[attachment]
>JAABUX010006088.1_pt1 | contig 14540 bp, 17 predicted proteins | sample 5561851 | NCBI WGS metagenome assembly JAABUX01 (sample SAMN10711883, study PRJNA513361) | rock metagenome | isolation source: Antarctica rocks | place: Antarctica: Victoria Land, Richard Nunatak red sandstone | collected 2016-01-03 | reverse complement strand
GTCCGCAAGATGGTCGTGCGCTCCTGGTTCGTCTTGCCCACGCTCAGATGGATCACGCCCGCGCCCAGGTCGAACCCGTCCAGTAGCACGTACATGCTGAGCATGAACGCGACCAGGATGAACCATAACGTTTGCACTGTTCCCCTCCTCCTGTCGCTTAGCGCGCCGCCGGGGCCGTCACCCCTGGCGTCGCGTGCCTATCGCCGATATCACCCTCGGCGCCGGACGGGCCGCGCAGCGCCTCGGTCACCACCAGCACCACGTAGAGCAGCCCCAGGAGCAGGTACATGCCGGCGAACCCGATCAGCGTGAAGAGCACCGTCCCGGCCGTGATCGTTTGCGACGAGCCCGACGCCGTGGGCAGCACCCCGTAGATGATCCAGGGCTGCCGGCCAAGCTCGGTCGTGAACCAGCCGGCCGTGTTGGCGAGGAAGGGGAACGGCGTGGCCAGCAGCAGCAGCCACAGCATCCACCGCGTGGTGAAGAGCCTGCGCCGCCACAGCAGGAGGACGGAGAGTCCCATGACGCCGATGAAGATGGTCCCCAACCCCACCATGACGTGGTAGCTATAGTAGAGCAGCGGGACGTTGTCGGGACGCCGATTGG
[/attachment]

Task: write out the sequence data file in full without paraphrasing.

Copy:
>JAABUX010006088.1_pt1 | contig 14540 bp, 17 predicted proteins | sample 5561851 | NCBI WGS metagenome assembly JAABUX01 (sample SAMN10711883, study PRJNA513361) | rock metagenome | isolation source: Antarctica rocks | place: Antarctica: Victoria Land, Richard Nunatak red sandstone | collected 2016-01-03 | reverse complement strand
GTCCGCAAGATGGTCGTGCGCTCCTGGTTCGTCTTGCCCACGCTCAGATGGATCACGCCCGCGCCCAGGTCGAACCCGTCCAGTAGCACGTACATGCTGAGCATGAACGCGACCAGGATGAACCATAACGTTTGCACTGTTCCCCTCCTCCTGTCGCTTAGCGCGCCGCCGGGGCCGTCACCCCTGGCGTCGCGTGCCTATCGCCGATATCACCCTCGGCGCCGGACGGGCCGCGCAGCGCCTCGGTCACCACCAGCACCACGTAGAGCAGCCCCAGGAGCAGGTACATGCCGGCGAACCCGATCAGCGTGAAGAGCACCGTCCCGGCCGTGATCGTTTGCGACGAGCCCGACGCCGTGGGCAGCACCCCGTAGATGATCCAGGGCTGCCGGCCAAGCTCGGTCGTGAACCAGCCGGCCGTGTTGGCGAGGAAGGGGAACGGCGTGGCCAGCAGCAGCAGCCACAGCATCCACCGCGTGGTGAAGAGCCTGCGCCGCCACAGCAGGAGGACGGAGAGTCCCATGACGCCGATGAAGATGGTCCCCAACCCCACCATGACGTGGTAGCTATAGTAGAGCAGCGGGACGTTGTCGGGACGCCGATTGG